And here's where we part ways. I don't want to afflict the comfortable. That "real life"? It's a social construct, of fashion and fashionable, of trends and marketed pop idols, and fuck it, if that's what turns you on, it's yours and more power to you. It is the world, "real life", and it has its place and if people find solace in it that's great.

But it doesn't change except when the fringes assimilate it and drag it in more interesting directions, and right now we have precious few fringes. Sure, we pass, but there's tremendous isolation in passing. And, to the earlier point, there's even more isolation in not passing.

So, yeah: 4 functioning limbs, social mobility, and well aware that somewhere out there there's the wharbling of an acoustic coupler, the buzz of a thermal printer, the click of a keyboard, and a world that's more compelling than "real life". Maybe it's all happening in the physical world now, maybe cyberspace is a social construct of the "real life" of two decades ago attempting to understand, but it's there.

And we should find it and celebrate it, because it's how we're going to foster the big ideas that'll bring the next positive revolution in our culture and world. And, yes, it will be scoffed at and mocked. "real life" fears change, fears growth, fears innovation, and it responds with scorn and ostracization.

Fuck that.

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comments in ascending chronological order (reverse):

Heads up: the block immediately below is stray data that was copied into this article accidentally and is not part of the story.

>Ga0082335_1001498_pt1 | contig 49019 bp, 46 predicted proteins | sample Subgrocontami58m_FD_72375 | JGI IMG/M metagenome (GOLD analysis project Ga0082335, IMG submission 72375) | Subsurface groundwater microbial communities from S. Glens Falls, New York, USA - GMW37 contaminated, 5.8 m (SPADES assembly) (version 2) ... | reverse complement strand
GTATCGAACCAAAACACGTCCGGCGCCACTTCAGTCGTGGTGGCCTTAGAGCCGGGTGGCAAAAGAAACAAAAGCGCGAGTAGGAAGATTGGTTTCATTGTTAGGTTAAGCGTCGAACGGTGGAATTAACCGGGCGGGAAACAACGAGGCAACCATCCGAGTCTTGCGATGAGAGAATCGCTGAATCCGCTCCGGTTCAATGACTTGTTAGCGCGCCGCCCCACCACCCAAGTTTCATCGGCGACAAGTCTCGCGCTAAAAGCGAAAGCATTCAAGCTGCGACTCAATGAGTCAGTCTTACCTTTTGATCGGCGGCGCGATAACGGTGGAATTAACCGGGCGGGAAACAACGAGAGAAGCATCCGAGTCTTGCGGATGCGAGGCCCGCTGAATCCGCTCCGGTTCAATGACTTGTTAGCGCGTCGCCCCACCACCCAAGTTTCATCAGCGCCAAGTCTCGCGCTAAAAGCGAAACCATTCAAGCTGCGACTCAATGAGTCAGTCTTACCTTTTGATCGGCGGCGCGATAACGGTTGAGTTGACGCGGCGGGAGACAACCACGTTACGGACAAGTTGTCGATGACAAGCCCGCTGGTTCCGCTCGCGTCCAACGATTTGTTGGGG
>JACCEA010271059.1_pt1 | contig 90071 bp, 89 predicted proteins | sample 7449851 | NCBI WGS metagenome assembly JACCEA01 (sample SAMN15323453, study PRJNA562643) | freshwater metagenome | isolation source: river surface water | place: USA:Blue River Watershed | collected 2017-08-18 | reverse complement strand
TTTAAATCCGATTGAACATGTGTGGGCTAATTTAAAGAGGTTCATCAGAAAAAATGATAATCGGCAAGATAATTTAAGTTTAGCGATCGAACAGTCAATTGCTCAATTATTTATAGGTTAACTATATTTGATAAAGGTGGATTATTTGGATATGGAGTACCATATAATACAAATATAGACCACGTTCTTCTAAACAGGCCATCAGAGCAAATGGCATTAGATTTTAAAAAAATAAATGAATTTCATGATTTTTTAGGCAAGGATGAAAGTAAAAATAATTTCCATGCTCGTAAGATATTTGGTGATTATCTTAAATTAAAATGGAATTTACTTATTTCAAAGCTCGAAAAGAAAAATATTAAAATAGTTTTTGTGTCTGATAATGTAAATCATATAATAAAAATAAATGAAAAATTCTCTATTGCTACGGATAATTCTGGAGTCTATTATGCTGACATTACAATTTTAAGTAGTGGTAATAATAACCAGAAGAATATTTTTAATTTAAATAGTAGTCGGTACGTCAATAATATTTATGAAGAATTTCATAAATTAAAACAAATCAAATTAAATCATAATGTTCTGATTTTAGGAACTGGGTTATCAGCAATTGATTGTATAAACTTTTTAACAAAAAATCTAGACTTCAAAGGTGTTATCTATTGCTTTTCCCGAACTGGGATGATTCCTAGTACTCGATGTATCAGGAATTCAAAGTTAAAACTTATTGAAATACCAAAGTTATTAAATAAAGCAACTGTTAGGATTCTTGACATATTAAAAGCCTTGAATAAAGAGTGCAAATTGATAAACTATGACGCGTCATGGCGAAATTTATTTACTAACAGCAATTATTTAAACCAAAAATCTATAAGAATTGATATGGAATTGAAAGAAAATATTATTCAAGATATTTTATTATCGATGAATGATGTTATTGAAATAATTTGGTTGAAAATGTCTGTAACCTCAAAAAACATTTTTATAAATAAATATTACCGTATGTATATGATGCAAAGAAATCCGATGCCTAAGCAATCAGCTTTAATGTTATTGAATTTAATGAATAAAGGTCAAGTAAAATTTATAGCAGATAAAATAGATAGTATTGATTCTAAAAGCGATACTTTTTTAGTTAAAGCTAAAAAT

#Comment Re: 3 tweets made: 2015-06-13 18:57:01.328643+00 by: Mars Saxman

I don't understand the context for this wall of text but I sure can relate to it.

I have been musing recently: what's next, now that the web is over? Where should I look for the next frontier, with all the weirdos and inventors?

#Comment Re: 3 tweets made: 2015-06-15 13:41:07.393361+00 by: meuon

Perhaps the answer is a "sub-net" where we can be anonymous or the online persona we want to cultivate, and say the things that we want to say, and need to say. My explorations of a couple of dark/sub-nets quickly hit the illegal activities button I was afraid to hit. I want to converse intelligently, not arrange for drugs, sex and forbidden porn.

There are sides to being involved in an online community/reality that aren't as appealling to me as they once were. Part of my interest in BBS's and early inline communities was an escape from the mundane and unhappy world around me. At this point, I'm fairly happy, and I seem to have an interesting and eclectic group of friends and world around me. Less reasons to escape into cyberspace.

#Comment Re: 3 tweets made: 2015-06-15 17:28:58.927147+00 by: Dan Lyke

Yeah, I've been pondering recently how we brought the world to the Internet, and how we went from being able to find the other technical people online, to now how the interesting spaces are happening because of geographic filtering and real life gatherings.

I was also at a "leadership training"-ish seminar last Thursday, there were some interesting exercises on being told what to do and telling what to do that... well... translate to square dance calling.

I'm calling for the Redwood Rainbows tomorrow evening, have a number of other gigs this summer, and am thinking more about how we used to play with alternate social modes in the virtual spaces and now we play in the physical ones.

#Comment Re: 3 tweets made: 2015-06-15 19:02:11.14607+00 by: Larry Burton

I've often played with them in both,... at the same time. I do my best to make any world I'm in "my" world. ;)